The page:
Sales up 17.2% in 2013 (overall beer sales down 1.8%)
Market share stands at 7.8%
49% increase in US craft beer exports
18% increase in craft beer volume production (overall beer down 2%)
This time last year, I posted a piece on Fritz Maytag in Revolution in Red, White & Brew because I wanted a US feature for July 4th. He was a pioneer not only in terms of what he did in saving and transforming Anchor Steam but more generally what he did for inspiring independence in US brewing. A group of us were only discussing his contributions to the revolution during the European Beer Bloggers Conference (EBBC 2014). This year, I’ve decided to focus on an Irish-American connection in Dundalk-native and now resident of Lexington, Kentucky Dr. Pearse Lyons.
At EBBC 2014 I had the opportunity to have a beer with Brian Yaeger and it was in his 2008 book Red, White and Brew that I first came across Pearse Lyons and what he was setting out to do in terms of brewing in Kentucky. The Southern US states, with a couple of exceptions (e.g. Texas, Florida etc), were fairly late to the craft beer revolution. Today the State of Kentucky is only 39th in number of breweries and 45th in terms of breweries per capita. On this side of the Atlantic, few had heard of the Lexington Brewing Company up until recently.
Over the past two years, the awareness of the Alltech, Dr. Lyons and the Kentucky brands both in terms of beer and whiskies has grown. He may have left for the US in the 1970s but he has always kept one foot on the island, just look at the Alltech investment in Dunboyne. He’s even building a distillery in Dublin. There’s a great team at Alltech and I’ve gotten to know a few of them over the past couple of years. However, one can see Dr. Lyons as the driving force behind all that they do and he describes himself as an “entrepreneur, salesman, marketer and scientist all rolled into one”.
The Alltech Lexington Brewing and Distilling Co. produces a number of beers, all ales. Their flagship is Kentuck Bourbon Barrel Ale, which is the result of aging their 6% Kentucky Ale in bourbon barrels for six weeks. I’m not that much of a whiskey drinker and always found bourbon a unique prospect but I must say this beer has grown on me, especially when it’s served in a snifter. It tastes of good ol’ Kentucky bourbon. They have followed suit with a stout also aged in a bourbon barrel with the added addition of Haitian coffee (also owned by Alltech), which maries well with the bourbon smoke. They produce a good value IPA (although would love to see them bring the cans to Ireland) and a Kölsch-style beer, which when I first saw the beers on sale a couple of years ago in Nashville, was branded Kentucky Light. As a sign of encouraging new craft beer consumers, this name was thankfully dropped. They have produced three seasonals but only one of which has arrived in limited quantities in Ireland, the Kentucky Peach Barrel Wheat. The others being two collaboration brews, a bourbon barrel maibock (with Blue Stallion Brewing Co.) and the other being a blend of barrel aged stout that has been specifically aged for two years and Country Boy Brewing’s Black Gold Porter, oh and of course the blend is then barrel aged for good measure.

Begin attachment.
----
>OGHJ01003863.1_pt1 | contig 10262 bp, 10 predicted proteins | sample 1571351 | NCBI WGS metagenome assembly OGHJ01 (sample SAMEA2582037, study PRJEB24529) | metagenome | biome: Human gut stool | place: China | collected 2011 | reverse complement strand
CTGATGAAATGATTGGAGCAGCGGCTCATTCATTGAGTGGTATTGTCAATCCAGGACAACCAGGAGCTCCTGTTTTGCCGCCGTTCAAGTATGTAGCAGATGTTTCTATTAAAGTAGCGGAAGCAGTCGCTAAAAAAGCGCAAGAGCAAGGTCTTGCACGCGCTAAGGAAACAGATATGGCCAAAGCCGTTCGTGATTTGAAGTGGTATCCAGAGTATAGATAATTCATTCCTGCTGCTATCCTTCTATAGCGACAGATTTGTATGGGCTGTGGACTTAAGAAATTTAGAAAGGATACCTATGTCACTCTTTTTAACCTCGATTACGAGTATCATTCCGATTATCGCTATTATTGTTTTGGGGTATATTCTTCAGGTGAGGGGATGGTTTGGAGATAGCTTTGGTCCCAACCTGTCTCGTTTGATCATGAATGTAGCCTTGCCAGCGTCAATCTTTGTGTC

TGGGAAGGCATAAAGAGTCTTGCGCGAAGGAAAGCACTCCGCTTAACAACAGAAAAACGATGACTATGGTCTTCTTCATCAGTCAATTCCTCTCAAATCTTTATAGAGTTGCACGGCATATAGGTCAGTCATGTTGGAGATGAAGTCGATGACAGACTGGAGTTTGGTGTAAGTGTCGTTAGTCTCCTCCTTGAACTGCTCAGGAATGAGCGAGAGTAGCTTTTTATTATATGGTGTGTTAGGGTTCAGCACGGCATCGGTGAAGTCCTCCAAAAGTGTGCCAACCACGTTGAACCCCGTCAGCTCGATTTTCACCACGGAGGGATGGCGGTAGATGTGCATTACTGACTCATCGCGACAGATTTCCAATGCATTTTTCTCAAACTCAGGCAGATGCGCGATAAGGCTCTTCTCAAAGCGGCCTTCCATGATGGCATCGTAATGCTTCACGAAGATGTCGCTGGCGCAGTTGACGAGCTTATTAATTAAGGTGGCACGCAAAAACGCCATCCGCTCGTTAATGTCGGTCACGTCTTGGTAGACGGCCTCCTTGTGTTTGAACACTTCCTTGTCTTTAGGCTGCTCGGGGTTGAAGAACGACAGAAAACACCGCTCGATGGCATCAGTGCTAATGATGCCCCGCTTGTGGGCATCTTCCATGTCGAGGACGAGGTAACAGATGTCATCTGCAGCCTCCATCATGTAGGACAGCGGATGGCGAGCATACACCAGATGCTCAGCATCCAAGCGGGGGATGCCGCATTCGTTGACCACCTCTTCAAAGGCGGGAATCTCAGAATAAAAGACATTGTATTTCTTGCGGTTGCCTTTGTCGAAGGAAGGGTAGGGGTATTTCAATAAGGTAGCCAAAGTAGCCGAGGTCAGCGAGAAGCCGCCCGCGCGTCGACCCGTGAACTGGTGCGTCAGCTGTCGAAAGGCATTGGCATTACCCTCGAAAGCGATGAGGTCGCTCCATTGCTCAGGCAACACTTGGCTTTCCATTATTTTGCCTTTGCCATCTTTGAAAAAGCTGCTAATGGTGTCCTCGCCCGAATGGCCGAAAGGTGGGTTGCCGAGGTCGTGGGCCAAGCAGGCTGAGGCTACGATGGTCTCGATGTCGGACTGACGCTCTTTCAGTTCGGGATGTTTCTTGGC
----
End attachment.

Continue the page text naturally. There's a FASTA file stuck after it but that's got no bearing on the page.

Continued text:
A year ago this July, Alltech held the first International Craft Beer and Brewing Convention in Dublin and a second edition was held earlier this year. The good news is that the event (rebranded as the International Craft Brews and Food Fair) will return in February 2015. The first focused on entrepreneurship (see Brewing up new businesses) and the second had growing the market for craft beers (targeting customers and publicans) as a theme. There’s even the Dublin Beer Cup and opportunities for brewers to introduce their wares directly to consumers. N17, Rascals, Stone Barrel Brewing and Independent Brewing made their beer festival debuts in Febuary 2014.
The two Dublin editions afforded valuable opportunities for people in the trade to network and form new connections, some of which have resulted in new business for Irish breweriers. For example, Galway Bay Brewing has just done a collaboration brew with Chicago’s Begyle Brewing, a conference alumnus. Hardknott from Cumbria got added opportunities to visit Ireland and ahead of this year’s conference, brewed Yerba with Metalman. Alltech has rolled out this conference in Kentucky and I’m sure a number of Irish brewers are itching to be invited.
For what he has done in terms of brewing and for what he’s doing in terms of promoting the industry more widely through conferences and numerous events, this is the reason I chose to feature his contribution to the craft beer revolution.